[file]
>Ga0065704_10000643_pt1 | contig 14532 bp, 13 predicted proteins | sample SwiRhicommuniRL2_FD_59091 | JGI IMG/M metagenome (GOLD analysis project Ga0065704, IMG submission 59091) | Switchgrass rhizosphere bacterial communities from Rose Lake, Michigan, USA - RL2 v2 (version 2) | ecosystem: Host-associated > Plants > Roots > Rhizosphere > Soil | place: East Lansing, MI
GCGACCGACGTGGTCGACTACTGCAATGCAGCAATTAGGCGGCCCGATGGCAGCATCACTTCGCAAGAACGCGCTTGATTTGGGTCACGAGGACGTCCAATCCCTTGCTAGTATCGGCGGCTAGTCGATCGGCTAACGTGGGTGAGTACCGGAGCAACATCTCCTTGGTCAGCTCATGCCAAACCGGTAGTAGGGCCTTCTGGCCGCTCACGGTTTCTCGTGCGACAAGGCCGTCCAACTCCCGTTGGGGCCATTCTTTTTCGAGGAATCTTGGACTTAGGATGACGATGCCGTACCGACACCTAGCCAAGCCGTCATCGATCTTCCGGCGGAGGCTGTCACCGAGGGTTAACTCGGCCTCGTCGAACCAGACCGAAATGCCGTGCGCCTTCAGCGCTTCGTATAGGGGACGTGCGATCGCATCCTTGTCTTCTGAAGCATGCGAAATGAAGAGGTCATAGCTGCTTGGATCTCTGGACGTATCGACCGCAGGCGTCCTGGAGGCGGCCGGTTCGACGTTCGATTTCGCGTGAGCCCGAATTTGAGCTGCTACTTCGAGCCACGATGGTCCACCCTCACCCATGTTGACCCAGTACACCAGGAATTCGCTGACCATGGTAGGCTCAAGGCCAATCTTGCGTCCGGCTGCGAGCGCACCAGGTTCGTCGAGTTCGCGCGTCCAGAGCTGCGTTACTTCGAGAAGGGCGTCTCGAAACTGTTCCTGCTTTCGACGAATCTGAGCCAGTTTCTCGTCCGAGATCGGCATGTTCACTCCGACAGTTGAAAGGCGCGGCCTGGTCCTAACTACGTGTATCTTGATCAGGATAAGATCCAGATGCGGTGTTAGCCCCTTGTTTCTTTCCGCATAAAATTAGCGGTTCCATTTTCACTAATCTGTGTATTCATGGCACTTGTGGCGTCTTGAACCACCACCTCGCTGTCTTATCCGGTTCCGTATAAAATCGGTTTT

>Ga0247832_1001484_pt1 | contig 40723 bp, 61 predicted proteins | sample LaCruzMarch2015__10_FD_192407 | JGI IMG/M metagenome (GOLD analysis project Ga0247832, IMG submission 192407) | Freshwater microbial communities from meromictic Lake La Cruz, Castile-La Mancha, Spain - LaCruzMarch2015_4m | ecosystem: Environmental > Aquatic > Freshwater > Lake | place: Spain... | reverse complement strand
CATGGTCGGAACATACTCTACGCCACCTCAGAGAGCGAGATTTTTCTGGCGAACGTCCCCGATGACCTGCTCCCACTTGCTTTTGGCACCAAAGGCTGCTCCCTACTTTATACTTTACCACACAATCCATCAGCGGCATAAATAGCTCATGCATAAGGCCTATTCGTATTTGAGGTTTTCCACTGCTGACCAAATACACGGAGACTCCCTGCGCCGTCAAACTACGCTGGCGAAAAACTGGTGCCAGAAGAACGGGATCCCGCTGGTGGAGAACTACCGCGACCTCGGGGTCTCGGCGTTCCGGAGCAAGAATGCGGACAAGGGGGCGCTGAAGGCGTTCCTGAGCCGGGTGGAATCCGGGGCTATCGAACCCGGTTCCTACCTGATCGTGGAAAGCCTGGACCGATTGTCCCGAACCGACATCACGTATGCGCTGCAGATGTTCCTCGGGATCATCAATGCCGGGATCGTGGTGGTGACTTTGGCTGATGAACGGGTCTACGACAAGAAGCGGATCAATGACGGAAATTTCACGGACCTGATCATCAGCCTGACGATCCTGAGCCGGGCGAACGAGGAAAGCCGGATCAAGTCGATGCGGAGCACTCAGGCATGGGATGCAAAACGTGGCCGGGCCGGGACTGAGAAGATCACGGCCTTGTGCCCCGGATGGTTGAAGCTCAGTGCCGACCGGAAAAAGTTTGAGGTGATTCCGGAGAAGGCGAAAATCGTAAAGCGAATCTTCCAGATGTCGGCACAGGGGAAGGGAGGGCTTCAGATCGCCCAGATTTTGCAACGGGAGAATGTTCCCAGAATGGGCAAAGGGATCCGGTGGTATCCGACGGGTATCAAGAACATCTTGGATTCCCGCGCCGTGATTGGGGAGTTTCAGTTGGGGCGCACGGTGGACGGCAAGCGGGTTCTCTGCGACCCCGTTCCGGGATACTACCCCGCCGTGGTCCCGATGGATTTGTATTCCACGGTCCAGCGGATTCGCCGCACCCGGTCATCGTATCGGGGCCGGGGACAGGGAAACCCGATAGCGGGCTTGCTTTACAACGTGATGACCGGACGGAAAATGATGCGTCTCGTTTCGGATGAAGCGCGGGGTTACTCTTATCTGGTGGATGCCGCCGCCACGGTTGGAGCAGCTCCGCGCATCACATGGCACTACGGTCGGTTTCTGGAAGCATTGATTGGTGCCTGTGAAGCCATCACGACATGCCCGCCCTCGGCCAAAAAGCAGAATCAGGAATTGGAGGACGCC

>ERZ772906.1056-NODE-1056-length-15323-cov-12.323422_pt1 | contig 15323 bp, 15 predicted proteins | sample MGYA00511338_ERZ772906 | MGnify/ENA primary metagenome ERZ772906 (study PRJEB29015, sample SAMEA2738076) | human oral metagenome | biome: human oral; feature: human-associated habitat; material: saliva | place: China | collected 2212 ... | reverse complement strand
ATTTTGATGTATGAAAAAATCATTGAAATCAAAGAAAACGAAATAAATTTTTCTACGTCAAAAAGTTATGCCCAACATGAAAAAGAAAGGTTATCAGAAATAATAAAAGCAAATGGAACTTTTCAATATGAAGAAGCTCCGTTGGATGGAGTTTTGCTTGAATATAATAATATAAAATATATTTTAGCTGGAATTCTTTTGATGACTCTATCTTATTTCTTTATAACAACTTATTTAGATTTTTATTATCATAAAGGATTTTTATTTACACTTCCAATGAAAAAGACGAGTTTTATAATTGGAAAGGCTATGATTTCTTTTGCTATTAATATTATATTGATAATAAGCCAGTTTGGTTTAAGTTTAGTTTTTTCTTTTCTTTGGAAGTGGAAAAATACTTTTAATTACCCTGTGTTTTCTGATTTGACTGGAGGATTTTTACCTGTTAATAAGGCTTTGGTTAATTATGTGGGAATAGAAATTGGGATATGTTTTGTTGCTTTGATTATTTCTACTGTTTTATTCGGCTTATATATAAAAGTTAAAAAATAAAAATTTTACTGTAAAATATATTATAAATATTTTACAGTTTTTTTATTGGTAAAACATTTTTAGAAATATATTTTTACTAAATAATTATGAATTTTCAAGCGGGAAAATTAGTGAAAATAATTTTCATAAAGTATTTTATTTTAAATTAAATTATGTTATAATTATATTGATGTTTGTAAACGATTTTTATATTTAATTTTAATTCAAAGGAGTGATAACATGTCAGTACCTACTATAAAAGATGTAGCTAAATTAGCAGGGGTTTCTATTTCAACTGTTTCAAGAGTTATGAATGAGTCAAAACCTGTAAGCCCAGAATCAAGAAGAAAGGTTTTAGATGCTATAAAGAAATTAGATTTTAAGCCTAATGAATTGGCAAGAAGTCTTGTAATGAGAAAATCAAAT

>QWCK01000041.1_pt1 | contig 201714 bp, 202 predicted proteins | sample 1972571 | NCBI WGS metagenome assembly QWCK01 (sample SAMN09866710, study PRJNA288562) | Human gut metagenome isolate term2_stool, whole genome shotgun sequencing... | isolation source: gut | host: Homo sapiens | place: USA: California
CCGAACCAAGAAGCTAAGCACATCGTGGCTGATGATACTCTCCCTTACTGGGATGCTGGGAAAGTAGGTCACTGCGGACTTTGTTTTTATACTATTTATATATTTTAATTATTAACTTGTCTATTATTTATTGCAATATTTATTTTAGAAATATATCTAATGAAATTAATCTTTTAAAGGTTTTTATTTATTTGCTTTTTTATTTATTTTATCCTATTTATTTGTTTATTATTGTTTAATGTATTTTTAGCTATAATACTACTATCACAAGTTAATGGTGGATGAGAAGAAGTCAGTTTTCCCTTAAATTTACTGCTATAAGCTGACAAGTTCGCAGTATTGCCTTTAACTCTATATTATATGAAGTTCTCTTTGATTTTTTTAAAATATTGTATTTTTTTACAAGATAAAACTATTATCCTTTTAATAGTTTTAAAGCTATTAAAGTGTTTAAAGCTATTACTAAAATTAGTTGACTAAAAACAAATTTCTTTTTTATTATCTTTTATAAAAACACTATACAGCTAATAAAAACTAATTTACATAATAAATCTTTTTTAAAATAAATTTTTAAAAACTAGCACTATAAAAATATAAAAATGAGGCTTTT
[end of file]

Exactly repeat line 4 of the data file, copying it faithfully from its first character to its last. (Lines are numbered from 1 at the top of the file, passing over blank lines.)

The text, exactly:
CATGGTCGGAACATACTCTACGCCACCTCAGAGAGCGAGATTTTTCTGGCGAACGTCCCCGATGACCTGCTCCCACTTGCTTTTGGCACCAAAGGCTGCTCCCTACTTTATACTTTACCACACAATCCATCAGCGGCATAAATAGCTCATGCATAAGGCCTATTCGTATTTGAGGTTTTCCACTGCTGACCAAATACACGGAGACTCCCTGCGCCGTCAAACTACGCTGGCGAAAAACTGGTGCCAGAAGAACGGGATCCCGCTGGTGGAGAACTACCGCGACCTCGGGGTCTCGGCGTTCCGGAGCAAGAATGCGGACAAGGGGGCGCTGAAGGCGTTCCTGAGCCGGGTGGAATCCGGGGCTATCGAACCCGGTTCCTACCTGATCGTGGAAAGCCTGGACCGATTGTCCCGAACCGACATCACGTATGCGCTGCAGATGTTCCTCGGGATCATCAATGCCGGGATCGTGGTGGTGACTTTGGCTGATGAACGGGTCTACGACAAGAAGCGGATCAATGACGGAAATTTCACGGACCTGATCATCAGCCTGACGATCCTGAGCCGGGCGAACGAGGAAAGCCGGATCAAGTCGATGCGGAGCACTCAGGCATGGGATGCAAAACGTGGCCGGGCCGGGACTGAGAAGATCACGGCCTTGTGCCCCGGATGGTTGAAGCTCAGTGCCGACCGGAAAAAGTTTGAGGTGATTCCGGAGAAGGCGAAAATCGTAAAGCGAATCTTCCAGATGTCGGCACAGGGGAAGGGAGGGCTTCAGATCGCCCAGATTTTGCAACGGGAGAATGTTCCCAGAATGGGCAAAGGGATCCGGTGGTATCCGACGGGTATCAAGAACATCTTGGATTCCCGCGCCGTGATTGGGGAGTTTCAGTTGGGGCGCACGGTGGACGGCAAGCGGGTTCTCTGCGACCCCGTTCCGGGATACTACCCCGCCGTGGTCCCGATGGATTTGTATTCCACGGTCCAGCGGATTCGCCGCACCCGGTCATCGTATCGGGGCCGGGGACAGGGAAACCCGATAGCGGGCTTGCTTTACAACGTGATGACCGGACGGAAAATGATGCGTCTCGTTTCGGATGAAGCGCGGGGTTACTCTTATCTGGTGGATGCCGCCGCCACGGTTGGAGCAGCTCCGCGCATCACATGGCACTACGGTCGGTTTCTGGAAGCATTGATTGGTGCCTGTGAAGCCATCACGACATGCCCGCCCTCGGCCAAAAAGCAGAATCAGGAATTGGAGGACGCC